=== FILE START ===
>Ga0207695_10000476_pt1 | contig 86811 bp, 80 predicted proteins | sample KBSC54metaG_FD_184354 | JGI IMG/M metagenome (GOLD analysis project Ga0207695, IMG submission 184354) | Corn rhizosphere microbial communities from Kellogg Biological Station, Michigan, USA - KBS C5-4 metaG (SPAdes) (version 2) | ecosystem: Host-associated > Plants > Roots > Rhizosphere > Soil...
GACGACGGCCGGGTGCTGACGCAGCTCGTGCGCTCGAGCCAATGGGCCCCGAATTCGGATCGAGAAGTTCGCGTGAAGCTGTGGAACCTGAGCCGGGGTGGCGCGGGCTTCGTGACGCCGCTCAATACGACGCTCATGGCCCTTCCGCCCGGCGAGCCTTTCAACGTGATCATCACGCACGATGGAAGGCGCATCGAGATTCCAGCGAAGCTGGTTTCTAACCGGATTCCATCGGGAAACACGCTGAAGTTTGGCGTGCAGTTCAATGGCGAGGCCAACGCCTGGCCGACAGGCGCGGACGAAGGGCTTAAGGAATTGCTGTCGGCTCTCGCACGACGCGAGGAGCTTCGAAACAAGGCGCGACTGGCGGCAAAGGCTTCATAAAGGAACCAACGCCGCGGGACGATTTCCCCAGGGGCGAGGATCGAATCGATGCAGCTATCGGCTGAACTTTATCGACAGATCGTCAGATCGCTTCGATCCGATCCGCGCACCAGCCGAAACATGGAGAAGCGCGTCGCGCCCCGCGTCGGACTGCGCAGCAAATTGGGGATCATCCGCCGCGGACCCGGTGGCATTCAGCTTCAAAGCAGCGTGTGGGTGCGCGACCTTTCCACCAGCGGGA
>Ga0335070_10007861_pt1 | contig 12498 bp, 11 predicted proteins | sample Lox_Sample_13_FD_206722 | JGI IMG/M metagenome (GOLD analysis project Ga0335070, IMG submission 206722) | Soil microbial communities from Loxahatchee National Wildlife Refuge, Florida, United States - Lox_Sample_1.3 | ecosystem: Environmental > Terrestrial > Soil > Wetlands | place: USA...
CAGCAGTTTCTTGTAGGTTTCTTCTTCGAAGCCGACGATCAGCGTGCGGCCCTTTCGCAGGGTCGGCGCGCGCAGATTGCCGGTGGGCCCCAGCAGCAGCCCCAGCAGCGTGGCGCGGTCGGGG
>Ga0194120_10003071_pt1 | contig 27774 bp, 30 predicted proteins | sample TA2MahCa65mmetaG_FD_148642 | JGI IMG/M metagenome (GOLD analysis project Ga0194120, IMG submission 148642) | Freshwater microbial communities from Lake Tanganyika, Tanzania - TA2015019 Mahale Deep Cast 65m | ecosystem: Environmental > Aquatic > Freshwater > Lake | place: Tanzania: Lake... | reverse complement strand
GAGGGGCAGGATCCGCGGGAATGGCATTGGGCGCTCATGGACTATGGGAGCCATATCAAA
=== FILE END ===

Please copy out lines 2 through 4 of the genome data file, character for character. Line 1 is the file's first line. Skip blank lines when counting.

GACGACGGCCGGGTGCTGACGCAGCTCGTGCGCTCGAGCCAATGGGCCCCGAATTCGGATCGAGAAGTTCGCGTGAAGCTGTGGAACCTGAGCCGGGGTGGCGCGGGCTTCGTGACGCCGCTCAATACGACGCTCATGGCCCTTCCGCCCGGCGAGCCTTTCAACGTGATCATCACGCACGATGGAAGGCGCATCGAGATTCCAGCGAAGCTGGTTTCTAACCGGATTCCATCGGGAAACACGCTGAAGTTTGGCGTGCAGTTCAATGGCGAGGCCAACGCCTGGCCGACAGGCGCGGACGAAGGGCTTAAGGAATTGCTGTCGGCTCTCGCACGACGCGAGGAGCTTCGAAACAAGGCGCGACTGGCGGCAAAGGCTTCATAAAGGAACCAACGCCGCGGGACGATTTCCCCAGGGGCGAGGATCGAATCGATGCAGCTATCGGCTGAACTTTATCGACAGATCGTCAGATCGCTTCGATCCGATCCGCGCACCAGCCGAAACATGGAGAAGCGCGTCGCGCCCCGCGTCGGACTGCGCAGCAAATTGGGGATCATCCGCCGCGGACCCGGTGGCATTCAGCTTCAAAGCAGCGTGTGGGTGCGCGACCTTTCCACCAGCGGGA
>Ga0335070_10007861_pt1 | contig 12498 bp, 11 predicted proteins | sample Lox_Sample_13_FD_206722 | JGI IMG/M metagenome (GOLD analysis project Ga0335070, IMG submission 206722) | Soil microbial communities from Loxahatchee National Wildlife Refuge, Florida, United States - Lox_Sample_1.3 | ecosystem: Environmental > Terrestrial > Soil > Wetlands | place: USA...
CAGCAGTTTCTTGTAGGTTTCTTCTTCGAAGCCGACGATCAGCGTGCGGCCCTTTCGCAGGGTCGGCGCGCGCAGATTGCCGGTGGGCCCCAGCAGCAGCCCCAGCAGCGTGGCGCGGTCGGGG